Official Station Pastor of the German Ev. Cath. Zion Church [Zion German Evangelical Lutheran Church]
Residence 391 Jay Street
- Full Name of Groom, Wolter Noteboom
- Place of Residence, New York
- Age, 32 years
- Occupation, Shipping Clerk
- Place of Birth, Winschoten, Netherlands
- Father’s Name, Wolter Noteboom
- Mother’s maiden Name, Hinderina de Weerdt
- of Groom’s Marriage, 1
- Full Name of Bride, Beta Friedericke Christiane Nullmeyer
Maiden Name, if a Widow, ——–
- Place of Residence, Brooklyn
- Age, 26
- Place of Birth, Bremen, Germany
- Father’s Name, Albert Nullmeyer
- Mother’s Maiden Name, Meta Dorothea Koch
- of Bride’s Marriage, 1
N.B. – At Nos. 4 and 13 state if Colored; if other races, specify what. At Nos. 9 and 17 state whether 1st, 2d, 3d, &c., Marriage of each.
Brooklyn, 11 November 1876
We, the Groom and Bride named in the above Certificate, hereby Certify that the information given is correct, to the best of our knowledge and belief.
Wolter Noteboom, Groom
Beta Nullmeyer, Bride
Signed in the presence of A. Giese
And Charles Lermann
Canarsia L T
The Marriage Certificate of Walter Noteboom and Kate Dulk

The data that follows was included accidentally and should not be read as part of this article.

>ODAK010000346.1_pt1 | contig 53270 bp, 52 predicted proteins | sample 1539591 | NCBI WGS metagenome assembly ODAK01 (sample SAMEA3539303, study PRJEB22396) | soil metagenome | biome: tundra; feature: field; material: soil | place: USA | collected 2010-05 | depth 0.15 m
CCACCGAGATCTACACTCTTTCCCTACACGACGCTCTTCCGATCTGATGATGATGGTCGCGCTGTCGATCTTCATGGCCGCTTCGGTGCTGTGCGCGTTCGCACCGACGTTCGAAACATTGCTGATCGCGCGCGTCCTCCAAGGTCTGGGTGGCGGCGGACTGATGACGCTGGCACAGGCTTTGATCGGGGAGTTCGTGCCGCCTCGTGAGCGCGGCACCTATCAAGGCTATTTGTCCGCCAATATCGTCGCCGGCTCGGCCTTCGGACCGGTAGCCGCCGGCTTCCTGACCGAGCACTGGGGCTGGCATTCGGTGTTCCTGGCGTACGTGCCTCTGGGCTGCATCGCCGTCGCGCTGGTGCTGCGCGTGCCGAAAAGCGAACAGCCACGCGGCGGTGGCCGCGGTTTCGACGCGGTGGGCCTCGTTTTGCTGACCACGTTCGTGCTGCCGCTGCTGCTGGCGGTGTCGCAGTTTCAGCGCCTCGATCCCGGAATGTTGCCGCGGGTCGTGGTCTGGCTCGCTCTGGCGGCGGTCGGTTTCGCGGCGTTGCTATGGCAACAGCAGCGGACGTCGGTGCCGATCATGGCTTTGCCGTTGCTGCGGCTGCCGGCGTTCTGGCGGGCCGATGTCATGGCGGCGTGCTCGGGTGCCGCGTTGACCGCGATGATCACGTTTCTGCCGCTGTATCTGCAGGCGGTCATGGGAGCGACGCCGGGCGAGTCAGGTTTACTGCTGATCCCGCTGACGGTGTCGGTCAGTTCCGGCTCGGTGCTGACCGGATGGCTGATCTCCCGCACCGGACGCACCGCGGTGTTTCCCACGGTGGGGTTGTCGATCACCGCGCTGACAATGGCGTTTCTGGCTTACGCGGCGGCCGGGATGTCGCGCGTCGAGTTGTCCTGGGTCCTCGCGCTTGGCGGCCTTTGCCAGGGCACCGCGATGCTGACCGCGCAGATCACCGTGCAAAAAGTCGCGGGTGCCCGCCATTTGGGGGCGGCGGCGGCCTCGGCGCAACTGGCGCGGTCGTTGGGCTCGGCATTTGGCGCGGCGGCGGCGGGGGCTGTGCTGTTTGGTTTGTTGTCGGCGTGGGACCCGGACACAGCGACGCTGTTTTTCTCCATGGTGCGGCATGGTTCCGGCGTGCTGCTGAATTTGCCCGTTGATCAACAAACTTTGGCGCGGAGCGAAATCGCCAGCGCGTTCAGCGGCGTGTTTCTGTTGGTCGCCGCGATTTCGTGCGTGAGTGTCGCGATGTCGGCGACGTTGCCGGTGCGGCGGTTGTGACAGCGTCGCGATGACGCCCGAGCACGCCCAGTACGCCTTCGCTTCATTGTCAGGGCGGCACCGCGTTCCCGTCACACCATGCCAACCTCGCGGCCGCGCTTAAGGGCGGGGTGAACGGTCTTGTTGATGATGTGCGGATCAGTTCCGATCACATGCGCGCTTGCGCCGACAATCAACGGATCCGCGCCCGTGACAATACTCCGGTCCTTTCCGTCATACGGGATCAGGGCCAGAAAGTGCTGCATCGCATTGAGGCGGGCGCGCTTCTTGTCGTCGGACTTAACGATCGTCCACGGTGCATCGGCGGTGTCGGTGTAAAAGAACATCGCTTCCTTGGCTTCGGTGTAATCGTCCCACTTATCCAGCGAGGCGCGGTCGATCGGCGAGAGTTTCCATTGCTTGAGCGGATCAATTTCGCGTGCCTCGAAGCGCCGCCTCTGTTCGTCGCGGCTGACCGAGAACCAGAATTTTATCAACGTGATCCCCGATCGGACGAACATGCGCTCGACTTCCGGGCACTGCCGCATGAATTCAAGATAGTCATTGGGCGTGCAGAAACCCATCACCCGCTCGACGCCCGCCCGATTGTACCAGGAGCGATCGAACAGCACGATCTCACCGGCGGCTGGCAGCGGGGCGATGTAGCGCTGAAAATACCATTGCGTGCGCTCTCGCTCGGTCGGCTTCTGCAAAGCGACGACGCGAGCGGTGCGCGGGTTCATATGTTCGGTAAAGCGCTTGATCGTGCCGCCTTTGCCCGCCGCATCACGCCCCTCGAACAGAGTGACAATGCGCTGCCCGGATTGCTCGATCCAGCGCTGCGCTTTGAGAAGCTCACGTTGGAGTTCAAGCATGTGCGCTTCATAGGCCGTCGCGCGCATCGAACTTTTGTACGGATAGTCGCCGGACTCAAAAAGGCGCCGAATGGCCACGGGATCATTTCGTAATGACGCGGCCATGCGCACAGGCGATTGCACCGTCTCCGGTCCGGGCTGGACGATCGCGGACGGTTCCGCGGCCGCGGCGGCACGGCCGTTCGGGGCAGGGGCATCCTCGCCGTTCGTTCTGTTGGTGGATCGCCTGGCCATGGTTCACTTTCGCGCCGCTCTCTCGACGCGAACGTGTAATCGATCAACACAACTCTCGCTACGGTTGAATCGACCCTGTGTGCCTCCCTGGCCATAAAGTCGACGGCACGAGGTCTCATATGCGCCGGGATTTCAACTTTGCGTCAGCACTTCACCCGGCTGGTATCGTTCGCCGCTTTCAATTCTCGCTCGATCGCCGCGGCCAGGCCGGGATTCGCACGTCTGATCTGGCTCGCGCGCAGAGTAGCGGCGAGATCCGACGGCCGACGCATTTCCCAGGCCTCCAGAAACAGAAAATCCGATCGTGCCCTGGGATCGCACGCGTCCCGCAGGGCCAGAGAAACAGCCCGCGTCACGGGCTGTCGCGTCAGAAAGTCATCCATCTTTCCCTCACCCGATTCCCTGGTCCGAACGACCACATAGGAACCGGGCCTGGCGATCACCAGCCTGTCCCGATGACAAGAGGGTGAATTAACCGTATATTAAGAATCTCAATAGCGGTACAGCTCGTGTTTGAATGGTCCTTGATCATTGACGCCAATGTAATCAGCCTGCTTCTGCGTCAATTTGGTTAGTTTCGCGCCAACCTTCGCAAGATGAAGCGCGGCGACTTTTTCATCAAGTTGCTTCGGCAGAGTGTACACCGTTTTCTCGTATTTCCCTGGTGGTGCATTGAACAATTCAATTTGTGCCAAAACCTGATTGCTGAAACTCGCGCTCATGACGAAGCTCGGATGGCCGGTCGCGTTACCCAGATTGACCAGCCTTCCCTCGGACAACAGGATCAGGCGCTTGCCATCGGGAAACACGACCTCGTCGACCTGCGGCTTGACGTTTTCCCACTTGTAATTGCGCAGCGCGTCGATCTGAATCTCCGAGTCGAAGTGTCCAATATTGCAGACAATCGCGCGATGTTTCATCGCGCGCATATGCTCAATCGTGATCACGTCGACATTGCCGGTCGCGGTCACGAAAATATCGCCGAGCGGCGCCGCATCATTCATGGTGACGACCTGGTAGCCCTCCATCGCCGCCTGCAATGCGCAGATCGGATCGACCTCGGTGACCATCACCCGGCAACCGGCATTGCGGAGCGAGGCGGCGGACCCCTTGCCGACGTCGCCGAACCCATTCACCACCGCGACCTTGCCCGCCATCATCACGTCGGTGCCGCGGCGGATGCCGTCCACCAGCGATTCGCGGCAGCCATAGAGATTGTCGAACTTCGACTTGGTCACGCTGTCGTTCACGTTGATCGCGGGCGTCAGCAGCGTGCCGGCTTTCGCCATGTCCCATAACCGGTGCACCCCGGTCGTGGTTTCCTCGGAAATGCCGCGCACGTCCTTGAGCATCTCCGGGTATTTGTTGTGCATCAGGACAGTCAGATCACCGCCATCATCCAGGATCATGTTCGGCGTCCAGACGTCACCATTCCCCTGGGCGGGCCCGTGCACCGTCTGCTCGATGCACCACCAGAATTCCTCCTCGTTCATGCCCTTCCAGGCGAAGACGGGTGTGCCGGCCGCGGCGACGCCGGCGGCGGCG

City of New York
State of New York
Certificate Number 3938
I hereby certify, that, Walter Noteboom and Katie A. Dülk were joined in Marriage by me in accordance with the laws of the State of New York, in the Borough of Brooklyn, City of New York, this 25 day of June 1901.
Witnesses to the Marriage
Anna H.E. Noteboom
Signature of the Person performing the Ceremony
|Date of Marriage||June 25th, 1901|
|Groom’s First Name||Wolter Noteboom|
|Residence||64 Van Siclen Ave.|
|Single or Widowed||Widowed|
|Father’s Name||Wolter Noteboom|
|Mother’s Maiden Name||Henderina De Weerdt|
|Number of Groom’s Marriage||Third|
|Bride’s Full Name||Katie A. Dülk|
|Residence||168 Schenck Ave.|
|Single or Widowed||Single|
|Maiden Name if a Widow||———–|
|Birthplace||New York City|
|Father’s Name||Peter Dülk|
|Mother’s Maiden Name||Anna Brill|
|Number of Bride’s Marriage||First|
|Name of Person performing ceremony||F.S. Moore|
|Official Station||Rector [illegible]|
|Residence||122 [illegible] Ave.|
We, the Groom and Bride named in this Certificate, hereby certify, that the information given therein is correct, to the best of our knowledge and belief.
Walter Noteboom, Groom
Katie A. Dülk, Bride
Signed in the presence of Michael Dülk
And Anna H.E. Noteboom
- 52 Ancestors: #1 – The Life of Walter Noteboom (rootsofkinship.com)
- Death Registration for Wolter Noteboom (rootsofkinship.com)